Bat photography in the French Pyrenees
Last week I spent a week photographing bats with a friend in the French pyrenees, where we visited desman biologist Alain Bertrand. He is an old friend from our desman adventures and winter counts of bats. Also, he provided us with the right paperwork to photograph bats near their colonies.
The landscape of the french Pyrenees: hills, lots of water and permanently green.
Some species we tried to photograph near a house, such as this effort in trying to guide Kuhls pipistrelles (Pipistrellus Kuhlii) through our infra red barrier. Which did not work 🙂
We spent many nights photographing schreibers bats (Miniopterus schreibersii) and lesser mouse-eared bats (Myotis blythii) near natural colonies in caves.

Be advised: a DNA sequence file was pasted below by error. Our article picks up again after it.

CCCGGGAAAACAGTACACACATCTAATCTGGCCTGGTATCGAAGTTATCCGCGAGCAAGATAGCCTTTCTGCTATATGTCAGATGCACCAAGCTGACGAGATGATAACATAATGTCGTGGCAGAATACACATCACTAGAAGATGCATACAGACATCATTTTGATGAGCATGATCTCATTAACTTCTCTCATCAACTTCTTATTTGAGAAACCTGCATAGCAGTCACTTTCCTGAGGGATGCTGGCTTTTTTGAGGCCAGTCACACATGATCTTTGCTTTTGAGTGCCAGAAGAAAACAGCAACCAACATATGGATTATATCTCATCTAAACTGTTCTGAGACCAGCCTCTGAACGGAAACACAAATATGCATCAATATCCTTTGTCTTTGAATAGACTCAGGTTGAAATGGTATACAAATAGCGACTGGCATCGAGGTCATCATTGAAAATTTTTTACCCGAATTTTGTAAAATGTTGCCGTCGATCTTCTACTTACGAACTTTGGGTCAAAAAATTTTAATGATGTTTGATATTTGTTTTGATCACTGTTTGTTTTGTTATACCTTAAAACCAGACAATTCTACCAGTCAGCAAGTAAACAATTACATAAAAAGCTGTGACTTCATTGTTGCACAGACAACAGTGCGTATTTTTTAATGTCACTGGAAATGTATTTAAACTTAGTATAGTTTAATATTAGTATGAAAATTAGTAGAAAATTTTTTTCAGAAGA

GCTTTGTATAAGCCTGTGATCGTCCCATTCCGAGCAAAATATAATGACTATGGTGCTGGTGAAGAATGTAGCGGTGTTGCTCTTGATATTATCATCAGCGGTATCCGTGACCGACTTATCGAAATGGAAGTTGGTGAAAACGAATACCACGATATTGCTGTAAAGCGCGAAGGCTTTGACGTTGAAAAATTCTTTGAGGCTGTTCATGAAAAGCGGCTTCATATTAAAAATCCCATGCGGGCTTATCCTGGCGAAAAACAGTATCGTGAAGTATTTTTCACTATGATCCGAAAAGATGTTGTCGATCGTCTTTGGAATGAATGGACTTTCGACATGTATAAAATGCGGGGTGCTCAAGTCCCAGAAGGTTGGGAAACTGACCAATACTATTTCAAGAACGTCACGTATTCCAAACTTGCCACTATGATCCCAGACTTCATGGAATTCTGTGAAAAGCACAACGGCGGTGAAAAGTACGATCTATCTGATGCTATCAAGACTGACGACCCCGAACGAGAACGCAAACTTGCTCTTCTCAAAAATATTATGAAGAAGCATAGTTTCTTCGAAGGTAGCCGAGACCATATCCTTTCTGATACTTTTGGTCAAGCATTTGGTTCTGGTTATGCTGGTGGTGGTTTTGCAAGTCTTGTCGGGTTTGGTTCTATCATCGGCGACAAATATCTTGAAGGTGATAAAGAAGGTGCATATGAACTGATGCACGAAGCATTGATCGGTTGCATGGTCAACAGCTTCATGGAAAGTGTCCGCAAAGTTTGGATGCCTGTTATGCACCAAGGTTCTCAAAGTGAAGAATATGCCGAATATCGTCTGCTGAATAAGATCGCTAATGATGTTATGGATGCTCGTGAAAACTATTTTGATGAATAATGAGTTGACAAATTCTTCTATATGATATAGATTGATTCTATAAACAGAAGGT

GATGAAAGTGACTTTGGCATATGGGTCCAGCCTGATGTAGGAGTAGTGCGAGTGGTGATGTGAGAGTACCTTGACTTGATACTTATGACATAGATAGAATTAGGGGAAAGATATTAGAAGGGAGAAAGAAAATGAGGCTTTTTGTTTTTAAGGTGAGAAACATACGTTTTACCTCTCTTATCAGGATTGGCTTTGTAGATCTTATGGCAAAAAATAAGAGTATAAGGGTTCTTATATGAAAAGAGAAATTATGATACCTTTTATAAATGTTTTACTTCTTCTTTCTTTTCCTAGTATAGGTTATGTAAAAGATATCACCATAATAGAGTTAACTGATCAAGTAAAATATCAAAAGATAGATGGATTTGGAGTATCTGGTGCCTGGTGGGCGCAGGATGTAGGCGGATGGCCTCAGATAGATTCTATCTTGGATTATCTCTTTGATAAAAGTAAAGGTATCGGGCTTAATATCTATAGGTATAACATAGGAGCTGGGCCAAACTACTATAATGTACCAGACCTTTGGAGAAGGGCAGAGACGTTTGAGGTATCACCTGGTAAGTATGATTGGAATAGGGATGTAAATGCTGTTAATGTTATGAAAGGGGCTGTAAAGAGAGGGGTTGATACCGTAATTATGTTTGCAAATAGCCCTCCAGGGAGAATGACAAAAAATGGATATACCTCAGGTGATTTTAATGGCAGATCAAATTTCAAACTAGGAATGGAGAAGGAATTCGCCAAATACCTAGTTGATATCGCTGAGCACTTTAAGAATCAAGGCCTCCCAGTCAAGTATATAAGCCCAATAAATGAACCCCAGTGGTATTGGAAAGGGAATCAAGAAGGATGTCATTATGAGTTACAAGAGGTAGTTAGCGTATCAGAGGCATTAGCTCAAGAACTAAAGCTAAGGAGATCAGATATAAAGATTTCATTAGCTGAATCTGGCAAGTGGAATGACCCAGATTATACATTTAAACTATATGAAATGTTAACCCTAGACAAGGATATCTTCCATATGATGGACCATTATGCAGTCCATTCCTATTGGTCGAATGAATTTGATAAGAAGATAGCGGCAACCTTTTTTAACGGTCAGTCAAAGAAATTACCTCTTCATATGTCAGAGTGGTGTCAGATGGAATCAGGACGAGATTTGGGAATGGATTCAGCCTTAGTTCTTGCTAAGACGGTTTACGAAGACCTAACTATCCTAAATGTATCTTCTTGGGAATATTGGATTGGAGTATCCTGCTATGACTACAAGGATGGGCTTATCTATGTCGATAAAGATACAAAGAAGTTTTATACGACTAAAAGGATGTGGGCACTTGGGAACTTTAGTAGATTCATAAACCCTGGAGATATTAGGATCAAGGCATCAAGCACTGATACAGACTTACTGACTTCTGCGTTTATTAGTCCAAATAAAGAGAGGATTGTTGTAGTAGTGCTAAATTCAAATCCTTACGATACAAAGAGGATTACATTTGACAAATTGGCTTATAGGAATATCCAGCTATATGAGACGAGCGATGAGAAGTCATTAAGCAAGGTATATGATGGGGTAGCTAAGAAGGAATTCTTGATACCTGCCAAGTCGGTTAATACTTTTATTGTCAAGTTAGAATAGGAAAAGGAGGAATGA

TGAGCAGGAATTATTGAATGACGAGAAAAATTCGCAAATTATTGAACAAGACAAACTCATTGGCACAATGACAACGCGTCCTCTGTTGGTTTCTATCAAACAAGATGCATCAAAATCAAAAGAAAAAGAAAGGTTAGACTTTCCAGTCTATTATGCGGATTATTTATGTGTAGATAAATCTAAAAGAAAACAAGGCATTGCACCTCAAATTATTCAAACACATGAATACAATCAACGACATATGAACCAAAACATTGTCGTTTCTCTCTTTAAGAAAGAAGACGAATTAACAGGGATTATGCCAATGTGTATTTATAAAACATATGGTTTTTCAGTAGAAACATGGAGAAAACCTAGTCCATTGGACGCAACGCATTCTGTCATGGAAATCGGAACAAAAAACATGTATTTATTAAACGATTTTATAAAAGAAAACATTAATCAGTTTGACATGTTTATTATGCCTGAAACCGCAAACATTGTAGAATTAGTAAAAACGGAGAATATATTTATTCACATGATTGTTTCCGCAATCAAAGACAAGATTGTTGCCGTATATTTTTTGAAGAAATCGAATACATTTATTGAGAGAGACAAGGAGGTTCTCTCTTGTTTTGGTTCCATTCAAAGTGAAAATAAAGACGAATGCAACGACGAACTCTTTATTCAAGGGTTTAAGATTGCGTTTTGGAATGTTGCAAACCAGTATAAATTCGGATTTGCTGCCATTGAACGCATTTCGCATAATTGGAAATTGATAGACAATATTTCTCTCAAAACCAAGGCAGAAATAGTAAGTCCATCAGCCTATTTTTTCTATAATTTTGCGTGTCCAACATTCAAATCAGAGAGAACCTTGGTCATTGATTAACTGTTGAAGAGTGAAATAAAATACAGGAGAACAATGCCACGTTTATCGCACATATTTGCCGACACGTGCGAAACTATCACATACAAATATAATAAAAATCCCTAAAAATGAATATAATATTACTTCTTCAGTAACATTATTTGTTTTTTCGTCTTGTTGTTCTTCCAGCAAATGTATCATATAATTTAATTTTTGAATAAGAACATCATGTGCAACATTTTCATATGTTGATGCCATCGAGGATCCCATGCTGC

First bat photographed:
Lots and lots of gear: tripods, flashes and cameras.
Gear ready at the entrance of a colony with > 3000 Schreiber’s bats.
Lesser mouse-eared bat
Because we had several cameras, we could start playing with wide angles, as well as with lateral perspectives. Following images were taken from a lateral point of view towards the barrier.
We even shot a collision between two bats:
Mediterranean horseshoes (Rhinolophus euryale) were found in a cave with a very small exit. This made for wide angle opportunities:
In the area are many hundreds of lesser horseshoe colonies. Not in any of the 3000 caves in Ariège, but on the attics and in cellars of old houses.
PJ and I found out that in Alain his house there was a little hatch used by lesser horseshoe bats (Rhinolophus hipposideros). We decided to climb the roof and attach all our gear with ropes.
Quite scary, attaching your pricey gear to on an old roof.
But the results were nice.
A big thanks to PJ and Alain, who made this trip a succes. Can’t wait to do more high speed.
Karl Van Ginderdeuren
Great stuff. I know how hard it is to get stuff in flight, bats especially…well done.
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Cool stuff, Karl! Thanks for posting.